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Ankota: Home Care Next Generation Blog

Will Fingerprinting be a Deterrent Against Home Health Fraud?

Elizabeth Hogue is an attorney who specializes in the home health industry. Her email articles alwaus present a well-written, no-nonsence representation of the facts.  She also holds seminars on how to get referrals legally (and in these seminars she provides advice to providersHome Care Lawyer who aren't being referred by their local hospitals.)

Her most recent piece, shown in its entirety below, describes how the government is requiring Home Care Owners to have fingerprints on file.  


The Centers for Medicare and Medicaid Services (CMS) issued MLN Matters Number SE1417 on April 11, 2014.  This Special Edition MLN Matters is intended for providers and suppliers who submit claims to Durable Medical Equipment (DME) Medicare Administrative Contractors (MACs) and Home Health and Hospice MACs for services provided to Medicare beneficiaries.  CMS makes it clear in this article that it will begin fingerprinting all owners of these types of providers with a 5% or greater ownership interest.  The ultimate goal is to fingerprint all owners with a 5% or greater ownership interest in all providers or suppliers in the high risk category that receive reimbursements from the Medicare Program. According to CMS, the implementation of fingerprint-based background checks as part of enhanced enrollment screening of providers is based on Section 640 of the Affordable Care Act (ACA).


When fully implemented, the fingerprint-based background check will be required for all individuals with a 5% or greater ownership interest in a provider or supplier that falls under the high risk category.  The high level of risk category appliesfingerprinting home care owners to all providers and suppliers who are newly enrolling DME suppliers or home health agencies.  This category will also apply to providers and suppliers who are elevated to the high risk category in accordance with enrollment screening regulations.


Fingerprint-based background checks will be implemented beginning in 2014.  Providers and suppliers subject to fingerprinting will receive notification of the requirements from their MAC.  The MACs will send notification letters to providers and suppliers that include a list of all owners with a 5% or greater ownership interest who are required to be fingerprinted.  Letters will be mailed to providers' or suppliers' correspondence addresses and special payments addresses on file with Medicare.  Individual fingerprinting will normally be required only once, but CMS reserves the right to request additional fingerprints, if needed. Owners will have thirty days from the date of notification letters to be fingerprinted.  Providers and suppliers that find discrepancies in the list of owners sent to them by the MACs should communicate the discrepancies and take appropriate action to update enrollment records to reflect corrected ownership information.


Notification letters will include contact information for the Fingerprint-Based Background Check Contractor (FBBC).  Individuals required to be fingerprinted are required to contact the FBBC prior to being fingerprinted to ensure that fingerprints are accurately submitted to the Federal Bureau of Investigation (FBI) and that the results are properly transmitted to CMS.  Providers and suppliers subject to fingerprinting will be able to contact the FBBC by telephone or by accessing the FBBC's website.  Contact information for the FBBC will be included in notification letters sent by the MACs.  The FBBC will provide at least three locations convenient to individuals' locations where they can be fingerprinted.  One of the locations must be a local, state, or federal law enforcement facility.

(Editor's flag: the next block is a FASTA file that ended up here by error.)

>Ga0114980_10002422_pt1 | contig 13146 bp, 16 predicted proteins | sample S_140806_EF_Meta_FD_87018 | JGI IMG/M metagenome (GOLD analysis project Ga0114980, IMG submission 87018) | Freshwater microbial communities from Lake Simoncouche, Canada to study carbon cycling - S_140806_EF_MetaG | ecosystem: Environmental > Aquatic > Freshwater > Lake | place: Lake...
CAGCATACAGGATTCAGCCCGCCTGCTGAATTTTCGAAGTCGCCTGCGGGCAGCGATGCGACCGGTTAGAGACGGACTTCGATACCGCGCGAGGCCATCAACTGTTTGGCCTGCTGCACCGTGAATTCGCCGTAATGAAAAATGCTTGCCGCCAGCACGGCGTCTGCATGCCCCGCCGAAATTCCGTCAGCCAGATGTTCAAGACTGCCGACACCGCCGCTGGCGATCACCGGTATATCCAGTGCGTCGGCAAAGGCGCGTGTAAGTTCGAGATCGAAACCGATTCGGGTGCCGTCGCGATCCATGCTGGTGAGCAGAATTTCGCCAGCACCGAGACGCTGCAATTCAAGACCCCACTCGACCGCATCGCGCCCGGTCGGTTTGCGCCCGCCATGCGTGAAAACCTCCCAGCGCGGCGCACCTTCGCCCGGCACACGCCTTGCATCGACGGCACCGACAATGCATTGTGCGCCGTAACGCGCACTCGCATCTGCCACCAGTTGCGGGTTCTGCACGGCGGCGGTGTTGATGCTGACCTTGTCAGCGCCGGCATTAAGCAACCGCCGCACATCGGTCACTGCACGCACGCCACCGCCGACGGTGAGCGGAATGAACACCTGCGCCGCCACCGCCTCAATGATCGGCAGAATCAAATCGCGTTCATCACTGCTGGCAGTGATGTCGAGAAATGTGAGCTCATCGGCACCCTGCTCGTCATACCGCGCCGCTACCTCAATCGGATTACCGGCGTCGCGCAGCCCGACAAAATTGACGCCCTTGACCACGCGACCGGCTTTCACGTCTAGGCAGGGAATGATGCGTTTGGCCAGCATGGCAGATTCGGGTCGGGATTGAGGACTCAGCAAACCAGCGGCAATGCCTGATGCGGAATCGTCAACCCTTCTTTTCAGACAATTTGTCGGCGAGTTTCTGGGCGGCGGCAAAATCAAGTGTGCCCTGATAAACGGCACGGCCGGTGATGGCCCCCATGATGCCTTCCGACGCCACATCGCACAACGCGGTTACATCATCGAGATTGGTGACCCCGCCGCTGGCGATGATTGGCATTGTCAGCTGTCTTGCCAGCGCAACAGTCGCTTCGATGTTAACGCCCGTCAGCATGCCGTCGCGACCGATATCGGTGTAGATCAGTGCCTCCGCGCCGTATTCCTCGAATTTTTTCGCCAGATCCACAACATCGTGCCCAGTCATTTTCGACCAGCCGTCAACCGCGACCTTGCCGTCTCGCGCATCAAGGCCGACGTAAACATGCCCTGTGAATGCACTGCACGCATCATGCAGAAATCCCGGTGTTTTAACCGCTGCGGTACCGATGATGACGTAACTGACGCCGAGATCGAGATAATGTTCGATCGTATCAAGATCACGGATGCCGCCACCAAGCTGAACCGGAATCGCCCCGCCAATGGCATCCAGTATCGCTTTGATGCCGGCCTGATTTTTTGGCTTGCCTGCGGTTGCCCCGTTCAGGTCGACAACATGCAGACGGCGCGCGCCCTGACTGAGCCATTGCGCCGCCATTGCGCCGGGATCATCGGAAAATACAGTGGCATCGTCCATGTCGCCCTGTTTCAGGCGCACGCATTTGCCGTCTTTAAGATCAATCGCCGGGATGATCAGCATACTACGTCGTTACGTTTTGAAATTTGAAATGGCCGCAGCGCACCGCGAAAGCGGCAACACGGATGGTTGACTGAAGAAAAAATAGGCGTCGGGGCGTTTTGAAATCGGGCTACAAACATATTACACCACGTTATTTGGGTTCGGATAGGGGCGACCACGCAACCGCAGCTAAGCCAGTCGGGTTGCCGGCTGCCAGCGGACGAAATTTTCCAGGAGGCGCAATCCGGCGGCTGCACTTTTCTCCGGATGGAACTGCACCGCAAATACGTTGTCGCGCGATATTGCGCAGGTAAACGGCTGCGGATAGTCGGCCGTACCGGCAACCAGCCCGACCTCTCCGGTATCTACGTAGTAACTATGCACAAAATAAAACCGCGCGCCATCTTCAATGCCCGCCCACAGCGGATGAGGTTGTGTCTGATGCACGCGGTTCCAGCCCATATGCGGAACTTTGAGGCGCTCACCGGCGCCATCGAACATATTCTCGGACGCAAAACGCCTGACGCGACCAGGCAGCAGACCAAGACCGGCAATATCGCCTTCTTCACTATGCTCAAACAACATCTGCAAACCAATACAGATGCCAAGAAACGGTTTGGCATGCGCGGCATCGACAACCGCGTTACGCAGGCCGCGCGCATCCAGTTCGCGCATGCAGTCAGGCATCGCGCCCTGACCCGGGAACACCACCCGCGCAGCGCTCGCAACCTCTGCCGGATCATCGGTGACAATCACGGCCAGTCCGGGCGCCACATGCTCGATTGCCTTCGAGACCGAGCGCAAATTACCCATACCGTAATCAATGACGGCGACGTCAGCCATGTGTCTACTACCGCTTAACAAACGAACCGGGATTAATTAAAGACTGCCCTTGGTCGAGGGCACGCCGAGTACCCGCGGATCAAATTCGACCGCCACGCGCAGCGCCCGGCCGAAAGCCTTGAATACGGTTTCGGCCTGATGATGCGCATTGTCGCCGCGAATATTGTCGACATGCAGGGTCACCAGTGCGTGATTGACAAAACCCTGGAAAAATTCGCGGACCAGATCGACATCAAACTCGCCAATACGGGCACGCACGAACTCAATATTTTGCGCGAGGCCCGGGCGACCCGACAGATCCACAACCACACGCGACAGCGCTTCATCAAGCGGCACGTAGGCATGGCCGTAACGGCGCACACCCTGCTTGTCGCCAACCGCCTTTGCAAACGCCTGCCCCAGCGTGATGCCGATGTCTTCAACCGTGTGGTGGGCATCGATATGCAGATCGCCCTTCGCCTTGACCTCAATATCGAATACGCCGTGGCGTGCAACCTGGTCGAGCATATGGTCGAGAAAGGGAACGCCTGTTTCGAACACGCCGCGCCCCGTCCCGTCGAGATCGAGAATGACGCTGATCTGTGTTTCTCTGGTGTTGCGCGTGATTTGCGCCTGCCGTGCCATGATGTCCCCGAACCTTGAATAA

Individuals required to be fingerprinted must bear all expenses related to being fingerprinted.

Home Care Best Practices 

CMS encourages providers and suppliers to provide fingerprints electronically, but CMS will accept the FD-258 card instead.  FD-258 cards submitted will be converted to electronic submissions to the FBI by the FBBC. 


Fingerprints will be sent to the FBI for processing.  The FBI will compile background history based on fingerprints within twenty-four hours of receipt and will share the results with the FBBC.  The FBBC will review each record and make recommendations to CMS regarding fitness.  CMS will assess recommendations from FBBC and make final determinations.  CMS may deny enrollment applications or revoke existing Medicare billing privileges based on its final determinations of the results of fingerprint background checks.


Providers and suppliers regularly face a number of hurdles in the enrollment process.  The above addition to the process is bound to increase providers' frustration.  Meticulous compliance will be the name of the game! 
©2014 Elizabeth E. Hogue, Esq.  All rights reserved.

What Does this Mean for Home Health, Hospice, and DME Providers?

From my perspective, this sends two messages.  One is that CMS is being very serious about the identities of the busines owners that it deals with in post acute care.  The second takeaway for me, since fingerprinting is generally associated with criminal activity, is that they're sending a warning to agencies considering fraudulent actions.  All of the home care agencies I've dealt with have been fully-reputable and lawful in their practices, so I personally applaud all efforts to weed out the bad apples.


Ankota provides software to improve the delivery of care outside the hospital, focusing on efficiency and care coordination. Ankota's primary focus is on Care Transitions for Reeadmisison avoidance and on management of Private Duty non-medical home care. To learn more, please visit www.ankota.com or contact Ankota.


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